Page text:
This novel qualitative study explored scan experiences and scanxiety in people with advanced cancer who have regular scans that determine treatment and prognosis. The principal findings were that scans and associated discomfort and anxiety were accepted as a normal and unavoidable part of cancer care. Scanxiety was often associated with scan results rather than the scan itself and had psycho-cognitive effects on participants. The scanxiety experience was individual; even when participants reported similar symptoms or being at a similar part of their cancer journey, they had different reactions to their scans over time. Participants developed adaptive coping strategies around a scan, and there were differences in how family and friends were viewed as supports.
The normalcy of scans and scanxiety was apparent by the fact that negative experiences around a scan were not always recognised as scanxiety, and coping strategies were not recognised as coping strategies for scanxiety. Further, while scanxiety may be an expected and normal occurrence, it was evident that participants experienced scanxiety in different ways and with different severity. In the larger cross-sectional survey (n = 222), from which participants were drawn, 55% of people with advanced cancer self-reported scanxiety, with a mean severity score of 6 out of 10 on the distress thermometer (possible range 0–10) (Bui, under review). The lack of recognition of scanxiety in some participants raises the possibility it may have been underreported, and that increased awareness and education about scanxiety is needed.
There were no identified formal or systematic approaches to reduce scanxiety in our interviewed participants, with most coping strategies self-derived by participants. Interventions to reduce scanxiety in people with advanced cancer does remain an area of interest, with none of the 10 intervention studies identified from the systematic scoping review focused on this population (Bui, under review). Given the individualised experiences of our participants, there may be benefit to tailored interventions addressing psychological manifestations of scanxiety through psycho-therapeutic or educational interventions, or participant comfort during scan procedures by streamlining cannulation procedures. Given the increased in reported scanxiety in the lead-up to scan results, the impact of scanxiety may also be reduced through systematic changes to delivering results, such as streamlined scan and follow-up scheduling to reduce the wait for results. Discussing the possible scan results and their implications before the scan may also be helpful. The strength of the doctor-patient relationship and the supportive role of family and friends could be incorporated into interventions to improve their efficacy.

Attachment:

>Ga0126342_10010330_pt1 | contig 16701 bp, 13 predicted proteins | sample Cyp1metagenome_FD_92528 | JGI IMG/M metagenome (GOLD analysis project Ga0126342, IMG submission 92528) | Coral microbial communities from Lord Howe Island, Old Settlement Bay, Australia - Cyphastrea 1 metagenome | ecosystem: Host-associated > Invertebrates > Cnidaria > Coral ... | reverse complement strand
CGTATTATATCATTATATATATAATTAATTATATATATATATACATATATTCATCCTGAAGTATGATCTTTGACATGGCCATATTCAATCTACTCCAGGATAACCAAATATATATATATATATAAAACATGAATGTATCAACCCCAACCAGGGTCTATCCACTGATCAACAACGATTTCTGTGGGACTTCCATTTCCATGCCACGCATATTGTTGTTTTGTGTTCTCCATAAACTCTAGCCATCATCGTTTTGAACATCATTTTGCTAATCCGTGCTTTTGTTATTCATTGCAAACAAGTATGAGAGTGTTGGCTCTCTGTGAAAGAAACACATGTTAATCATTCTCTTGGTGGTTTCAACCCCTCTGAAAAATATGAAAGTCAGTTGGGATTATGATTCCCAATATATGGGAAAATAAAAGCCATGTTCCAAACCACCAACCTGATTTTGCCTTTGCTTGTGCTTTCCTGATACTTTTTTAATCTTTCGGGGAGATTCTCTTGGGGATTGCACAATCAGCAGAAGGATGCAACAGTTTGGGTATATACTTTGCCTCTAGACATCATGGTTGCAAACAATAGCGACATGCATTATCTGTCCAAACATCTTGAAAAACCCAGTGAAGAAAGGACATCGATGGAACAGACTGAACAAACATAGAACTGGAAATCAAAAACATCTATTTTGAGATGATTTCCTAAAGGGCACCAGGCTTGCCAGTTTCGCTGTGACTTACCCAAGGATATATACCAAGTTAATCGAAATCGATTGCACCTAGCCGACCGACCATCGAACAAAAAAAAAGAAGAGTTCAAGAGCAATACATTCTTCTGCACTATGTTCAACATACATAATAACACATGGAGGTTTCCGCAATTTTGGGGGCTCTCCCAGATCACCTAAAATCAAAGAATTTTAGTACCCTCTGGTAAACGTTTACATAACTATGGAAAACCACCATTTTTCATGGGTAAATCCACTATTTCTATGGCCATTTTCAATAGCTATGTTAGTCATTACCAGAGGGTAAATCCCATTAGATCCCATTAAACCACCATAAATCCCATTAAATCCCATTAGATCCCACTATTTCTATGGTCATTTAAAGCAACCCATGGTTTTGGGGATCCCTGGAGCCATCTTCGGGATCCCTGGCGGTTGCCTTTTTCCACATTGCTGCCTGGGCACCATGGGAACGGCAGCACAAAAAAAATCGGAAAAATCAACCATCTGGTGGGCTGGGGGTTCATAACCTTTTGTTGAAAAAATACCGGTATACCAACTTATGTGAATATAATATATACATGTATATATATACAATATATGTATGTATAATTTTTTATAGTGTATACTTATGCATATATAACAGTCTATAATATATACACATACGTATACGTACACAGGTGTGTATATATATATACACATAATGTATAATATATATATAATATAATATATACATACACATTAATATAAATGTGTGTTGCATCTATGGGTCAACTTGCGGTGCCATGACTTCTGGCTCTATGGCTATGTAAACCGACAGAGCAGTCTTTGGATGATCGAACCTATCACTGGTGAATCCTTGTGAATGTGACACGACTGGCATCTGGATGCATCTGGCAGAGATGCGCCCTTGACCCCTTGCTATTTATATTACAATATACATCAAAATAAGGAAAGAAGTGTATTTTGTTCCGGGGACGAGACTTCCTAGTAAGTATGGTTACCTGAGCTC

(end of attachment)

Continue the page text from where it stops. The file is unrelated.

Scanxiety can be viewed within the transactional theory of stress and coping proposed by Lazarus and Folkman, where scanxiety becomes a product of an individual and their environment (Fig. 1). Primary appraisal occurs when individuals consider whether a scan is a threat, contemplating understanding of their cancer and previous experiences with scans. Secondary appraisal occurs when individuals consider aspects around the scan experience and their ability to navigate these problems. In the feedback loop between primary and secondary appraisal, scanxiety levels can increase and decrease. Re-appraisal of the scan as a threat may occur through a scan period, or between scan periods.'
The main strength of this study is the detailed information obtained about scanxiety in people with advanced cancer, an understudied population. As recognised by participants, scans are a necessary means to assess the progress of cancer and response to treatment. Therefore, the issues raised around the scan experience and scanxiety in this study are likely to resonate with many people with advanced cancer, with practice implications for members of the multidisciplinary teams providing cancer care. The adaptation of scanxiety to the threat appraisal model provides an understanding of the factors contributing to scanxiety, and could guide potential intervention to reduce scanxiety.
The limitations of this study relate to its generalisability. We recruited a small sample size of participants who were English-speaking, had CT scans for monitoring of their cancer, had good relationships with their doctors, and who mostly had been living with advanced cancer for more than two years. These characteristics may not be typical of the general population of people with advanced cancer. The majority of interviewees also did not report high levels of scanxiety, which was discordant with the quantitative scanxiety assessment in the partner survey study. The qualitative nature of our study also limits the generalisability of our results, while the cross-sectional methodology introduced recall bias. It is unclear whether scans and associated scanxiety caused intrusive thoughts or behaviours in participants’ lives.
Prospective longitudinal research on scanxiety in people with advanced cancer is currently underway, and is important in quantifying the prevalence and severity of scanxiety to properly define the scope of this problem and to inform the optimal timing of scanxiety interventions.